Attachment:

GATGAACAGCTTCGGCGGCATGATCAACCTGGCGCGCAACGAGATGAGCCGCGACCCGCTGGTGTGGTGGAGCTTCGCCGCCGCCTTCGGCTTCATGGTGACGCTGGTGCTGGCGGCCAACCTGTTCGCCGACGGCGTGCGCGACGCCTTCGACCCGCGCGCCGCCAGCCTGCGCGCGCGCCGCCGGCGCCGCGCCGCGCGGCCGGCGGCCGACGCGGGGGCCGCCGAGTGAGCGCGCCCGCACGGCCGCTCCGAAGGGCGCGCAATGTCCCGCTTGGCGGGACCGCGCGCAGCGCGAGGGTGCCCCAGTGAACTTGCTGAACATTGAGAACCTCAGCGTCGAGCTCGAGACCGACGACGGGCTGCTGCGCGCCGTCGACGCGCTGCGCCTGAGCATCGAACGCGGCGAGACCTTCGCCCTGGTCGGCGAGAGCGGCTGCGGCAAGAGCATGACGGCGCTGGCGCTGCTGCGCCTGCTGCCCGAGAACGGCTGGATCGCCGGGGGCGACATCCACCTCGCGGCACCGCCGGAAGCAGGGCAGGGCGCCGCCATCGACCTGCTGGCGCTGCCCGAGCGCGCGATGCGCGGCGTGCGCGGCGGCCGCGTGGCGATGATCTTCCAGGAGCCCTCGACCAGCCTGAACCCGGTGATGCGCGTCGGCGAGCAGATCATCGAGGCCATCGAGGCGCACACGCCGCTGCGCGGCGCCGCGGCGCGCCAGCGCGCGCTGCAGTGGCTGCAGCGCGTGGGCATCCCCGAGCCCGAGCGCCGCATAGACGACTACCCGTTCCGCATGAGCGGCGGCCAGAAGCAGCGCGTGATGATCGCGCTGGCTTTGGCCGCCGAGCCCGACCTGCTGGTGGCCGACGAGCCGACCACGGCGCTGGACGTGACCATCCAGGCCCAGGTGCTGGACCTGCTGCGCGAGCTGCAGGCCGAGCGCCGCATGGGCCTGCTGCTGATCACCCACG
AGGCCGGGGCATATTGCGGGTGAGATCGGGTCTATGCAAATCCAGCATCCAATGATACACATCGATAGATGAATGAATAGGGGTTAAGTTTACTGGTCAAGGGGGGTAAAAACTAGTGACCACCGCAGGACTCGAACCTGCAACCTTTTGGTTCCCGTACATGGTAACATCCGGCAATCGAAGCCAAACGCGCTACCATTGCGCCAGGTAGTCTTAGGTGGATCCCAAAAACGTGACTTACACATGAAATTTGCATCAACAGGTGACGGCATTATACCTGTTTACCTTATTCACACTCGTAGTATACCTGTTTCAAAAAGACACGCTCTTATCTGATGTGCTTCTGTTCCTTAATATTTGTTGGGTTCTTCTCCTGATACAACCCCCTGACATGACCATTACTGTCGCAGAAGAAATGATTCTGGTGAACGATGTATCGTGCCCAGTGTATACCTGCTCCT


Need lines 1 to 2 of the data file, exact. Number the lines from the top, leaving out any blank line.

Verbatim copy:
GATGAACAGCTTCGGCGGCATGATCAACCTGGCGCGCAACGAGATGAGCCGCGACCCGCTGGTGTGGTGGAGCTTCGCCGCCGCCTTCGGCTTCATGGTGACGCTGGTGCTGGCGGCCAACCTGTTCGCCGACGGCGTGCGCGACGCCTTCGACCCGCGCGCCGCCAGCCTGCGCGCGCGCCGCCGGCGCCGCGCCGCGCGGCCGGCGGCCGACGCGGGGGCCGCCGAGTGAGCGCGCCCGCACGGCCGCTCCGAAGGGCGCGCAATGTCCCGCTTGGCGGGACCGCGCGCAGCGCGAGGGTGCCCCAGTGAACTTGCTGAACATTGAGAACCTCAGCGTCGAGCTCGAGACCGACGACGGGCTGCTGCGCGCCGTCGACGCGCTGCGCCTGAGCATCGAACGCGGCGAGACCTTCGCCCTGGTCGGCGAGAGCGGCTGCGGCAAGAGCATGACGGCGCTGGCGCTGCTGCGCCTGCTGCCCGAGAACGGCTGGATCGCCGGGGGCGACATCCACCTCGCGGCACCGCCGGAAGCAGGGCAGGGCGCCGCCATCGACCTGCTGGCGCTGCCCGAGCGCGCGATGCGCGGCGTGCGCGGCGGCCGCGTGGCGATGATCTTCCAGGAGCCCTCGACCAGCCTGAACCCGGTGATGCGCGTCGGCGAGCAGATCATCGAGGCCATCGAGGCGCACACGCCGCTGCGCGGCGCCGCGGCGCGCCAGCGCGCGCTGCAGTGGCTGCAGCGCGTGGGCATCCCCGAGCCCGAGCGCCGCATAGACGACTACCCGTTCCGCATGAGCGGCGGCCAGAAGCAGCGCGTGATGATCGCGCTGGCTTTGGCCGCCGAGCCCGACCTGCTGGTGGCCGACGAGCCGACCACGGCGCTGGACGTGACCATCCAGGCCCAGGTGCTGGACCTGCTGCGCGAGCTGCAGGCCGAGCGCCGCATGGGCCTGCTGCTGATCACCCACG
AGGCCGGGGCATATTGCGGGTGAGATCGGGTCTATGCAAATCCAGCATCCAATGATACACATCGATAGATGAATGAATAGGGGTTAAGTTTACTGGTCAAGGGGGGTAAAAACTAGTGACCACCGCAGGACTCGAACCTGCAACCTTTTGGTTCCCGTACATGGTAACATCCGGCAATCGAAGCCAAACGCGCTACCATTGCGCCAGGTAGTCTTAGGTGGATCCCAAAAACGTGACTTACACATGAAATTTGCATCAACAGGTGACGGCATTATACCTGTTTACCTTATTCACACTCGTAGTATACCTGTTTCAAAAAGACACGCTCTTATCTGATGTGCTTCTGTTCCTTAATATTTGTTGGGTTCTTCTCCTGATACAACCCCCTGACATGACCATTACTGTCGCAGAAGAAATGATTCTGGTGAACGATGTATCGTGCCCAGTGTATACCTGCTCCT